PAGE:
1. Faith encouraged reminds us of our mission! Paul had a clear sense of his calling from God. He was called to minister to the gentiles, the non-Jews of his day (Acts 9:15). This calling, Paul felt, indebted him to “both to Greeks and non-Greeks, both to the wise and the foolish (v. 14).” Literally Paul meant the cultured and the non-cultured, those wise about spiritual matters and those foolish about such things. Because of his past ideology as a Pharisaic Jew, he had viewed people as being in two camps: the Jew and the non-Jew. The ethnos or goyim and the “cultured” spiritual Hebrew. Paul was reminding his readers and himself of what the gospel was all about in the first place. “That is why,” Paul wrote, “I am so eager to preach the gospel also to you who are at Rome.” The gospel message is foolishness to those who are perishing but it must be preached to the spiritually uncultured; for by such a message God has chosen to confound the culturally wise. Yet, even these He calls by His mercy and grace, while hiding the truth from the spiritually blinded wise and practical. However, the Gospel is plain and easy to understand for the uncultured and uncluttered mind, the children of God, those enlightened by the Spirit of God. Paul knew his mission and his faith obligated him to share the gospel message with everyone.

EXAMPLE: Mart De Hann writes “A shopper underestimated the total cost of her groceries. When the cashier added up the items, the woman was $4 short. Then something unusual happened. The man behind her in the checkout lane saw her digging through her purse and motioned to the clerk to put the amount on his bill. He modestly refused to give the woman his name. A few days later, the local newspaper reported that a charity organization had received a $4 check with the following note: ‘This check is for the man who helped me out of a tight spot. I came up with the idea of giving it to you as a thank-you to him.’ This incident illustrates a vital spiritual principle. We should feel an obligation to pass along to others the kindnesses shown to us. That's how the apostle Paul responded to God's mercy. Of course, he could never repay the Lord for salvation, but that didn't stop him from openly showing his gratitude. Because of what he had received, he showed the highest kind of charity—sharing the gospel with others. Let's not think that because we can't repay God for saving us, we owe Him nothing. We are indebted to Him for everything. The least we can do is show our appreciation by telling others about Him.” Paul’s faith obligated him to tell others, does yours?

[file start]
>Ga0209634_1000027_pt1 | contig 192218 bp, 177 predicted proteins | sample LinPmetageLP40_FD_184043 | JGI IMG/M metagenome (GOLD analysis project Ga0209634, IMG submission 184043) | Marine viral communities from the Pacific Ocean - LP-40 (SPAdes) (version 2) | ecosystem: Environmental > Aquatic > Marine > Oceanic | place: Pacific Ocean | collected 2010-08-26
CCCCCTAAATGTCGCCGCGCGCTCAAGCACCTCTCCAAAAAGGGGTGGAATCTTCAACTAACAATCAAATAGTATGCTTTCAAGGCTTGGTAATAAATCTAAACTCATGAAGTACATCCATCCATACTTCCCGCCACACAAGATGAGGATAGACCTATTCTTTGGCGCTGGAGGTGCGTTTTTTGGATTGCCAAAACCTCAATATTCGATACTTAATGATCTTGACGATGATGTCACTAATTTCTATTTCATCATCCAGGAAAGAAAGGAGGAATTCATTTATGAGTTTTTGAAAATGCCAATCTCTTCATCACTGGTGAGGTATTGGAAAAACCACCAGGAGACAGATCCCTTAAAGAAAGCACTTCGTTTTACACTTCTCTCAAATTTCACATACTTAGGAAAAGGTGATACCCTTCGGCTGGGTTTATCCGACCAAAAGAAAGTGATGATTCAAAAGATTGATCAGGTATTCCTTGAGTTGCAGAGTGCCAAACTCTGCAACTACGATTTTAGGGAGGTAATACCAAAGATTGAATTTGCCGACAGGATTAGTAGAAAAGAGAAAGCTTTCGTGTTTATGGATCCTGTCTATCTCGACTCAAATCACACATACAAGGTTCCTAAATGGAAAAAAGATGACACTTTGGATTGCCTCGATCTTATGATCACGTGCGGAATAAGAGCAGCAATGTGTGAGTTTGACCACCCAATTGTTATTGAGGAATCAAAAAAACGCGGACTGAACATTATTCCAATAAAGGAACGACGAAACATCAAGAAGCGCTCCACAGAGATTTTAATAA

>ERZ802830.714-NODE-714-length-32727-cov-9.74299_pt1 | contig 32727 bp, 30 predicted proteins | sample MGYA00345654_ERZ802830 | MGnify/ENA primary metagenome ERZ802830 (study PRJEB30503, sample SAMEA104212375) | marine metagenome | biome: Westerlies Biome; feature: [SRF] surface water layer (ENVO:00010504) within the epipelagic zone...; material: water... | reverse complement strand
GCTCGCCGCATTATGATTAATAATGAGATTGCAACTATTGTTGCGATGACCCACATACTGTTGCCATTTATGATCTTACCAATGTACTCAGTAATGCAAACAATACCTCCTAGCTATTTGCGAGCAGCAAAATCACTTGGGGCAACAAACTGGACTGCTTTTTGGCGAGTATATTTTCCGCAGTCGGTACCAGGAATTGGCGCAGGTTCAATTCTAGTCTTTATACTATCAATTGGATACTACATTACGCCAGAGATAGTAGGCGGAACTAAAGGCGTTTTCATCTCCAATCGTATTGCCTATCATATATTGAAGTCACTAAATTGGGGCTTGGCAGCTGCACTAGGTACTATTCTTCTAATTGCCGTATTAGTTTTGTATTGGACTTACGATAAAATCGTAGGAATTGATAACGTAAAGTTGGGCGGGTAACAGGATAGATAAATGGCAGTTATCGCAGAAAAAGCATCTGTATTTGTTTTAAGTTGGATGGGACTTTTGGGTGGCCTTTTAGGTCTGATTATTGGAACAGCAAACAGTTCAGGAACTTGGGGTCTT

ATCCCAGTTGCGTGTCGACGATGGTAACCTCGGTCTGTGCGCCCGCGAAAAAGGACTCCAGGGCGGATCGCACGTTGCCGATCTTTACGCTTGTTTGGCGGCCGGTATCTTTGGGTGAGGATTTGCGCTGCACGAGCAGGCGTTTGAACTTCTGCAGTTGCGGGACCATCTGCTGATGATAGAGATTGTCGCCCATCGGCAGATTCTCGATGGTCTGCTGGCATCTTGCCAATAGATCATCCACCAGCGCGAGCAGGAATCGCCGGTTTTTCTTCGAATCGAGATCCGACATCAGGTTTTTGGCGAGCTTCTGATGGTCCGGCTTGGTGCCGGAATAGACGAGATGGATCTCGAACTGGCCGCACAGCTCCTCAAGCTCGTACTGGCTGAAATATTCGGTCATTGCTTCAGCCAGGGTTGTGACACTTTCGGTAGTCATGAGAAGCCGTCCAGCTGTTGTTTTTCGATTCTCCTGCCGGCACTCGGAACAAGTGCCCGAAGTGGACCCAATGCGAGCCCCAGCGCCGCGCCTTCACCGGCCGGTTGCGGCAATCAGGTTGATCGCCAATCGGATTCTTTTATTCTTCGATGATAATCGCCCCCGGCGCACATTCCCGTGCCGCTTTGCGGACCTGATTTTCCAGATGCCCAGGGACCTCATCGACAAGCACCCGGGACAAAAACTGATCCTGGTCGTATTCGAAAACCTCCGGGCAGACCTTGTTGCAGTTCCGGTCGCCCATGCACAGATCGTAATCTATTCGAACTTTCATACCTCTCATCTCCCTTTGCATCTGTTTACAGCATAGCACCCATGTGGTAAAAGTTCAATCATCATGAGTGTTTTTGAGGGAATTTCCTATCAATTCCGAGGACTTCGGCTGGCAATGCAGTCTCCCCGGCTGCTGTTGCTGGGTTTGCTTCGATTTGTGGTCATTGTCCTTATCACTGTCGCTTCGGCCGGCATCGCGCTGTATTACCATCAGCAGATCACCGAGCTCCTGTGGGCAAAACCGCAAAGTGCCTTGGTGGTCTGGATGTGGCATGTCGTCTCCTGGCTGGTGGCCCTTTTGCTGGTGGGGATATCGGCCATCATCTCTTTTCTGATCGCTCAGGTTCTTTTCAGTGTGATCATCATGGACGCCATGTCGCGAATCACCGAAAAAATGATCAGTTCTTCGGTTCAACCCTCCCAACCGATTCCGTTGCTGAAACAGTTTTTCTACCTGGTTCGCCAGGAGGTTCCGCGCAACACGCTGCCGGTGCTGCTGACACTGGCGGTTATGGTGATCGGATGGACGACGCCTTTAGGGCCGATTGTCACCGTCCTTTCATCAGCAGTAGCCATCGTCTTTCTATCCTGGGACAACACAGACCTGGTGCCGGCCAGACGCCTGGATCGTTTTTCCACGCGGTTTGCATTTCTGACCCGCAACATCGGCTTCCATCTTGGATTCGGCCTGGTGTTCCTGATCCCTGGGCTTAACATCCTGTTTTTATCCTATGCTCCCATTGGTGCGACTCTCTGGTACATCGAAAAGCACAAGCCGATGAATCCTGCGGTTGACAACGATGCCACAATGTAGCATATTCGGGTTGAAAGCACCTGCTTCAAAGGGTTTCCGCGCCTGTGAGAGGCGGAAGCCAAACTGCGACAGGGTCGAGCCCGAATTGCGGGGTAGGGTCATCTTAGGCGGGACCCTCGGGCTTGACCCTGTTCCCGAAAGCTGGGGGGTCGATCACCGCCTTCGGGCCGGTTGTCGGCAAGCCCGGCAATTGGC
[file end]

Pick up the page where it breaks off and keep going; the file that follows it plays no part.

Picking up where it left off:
Paul thanked God for their faith, Paul longed to encourage their faith, and Paul’s faith obligated him!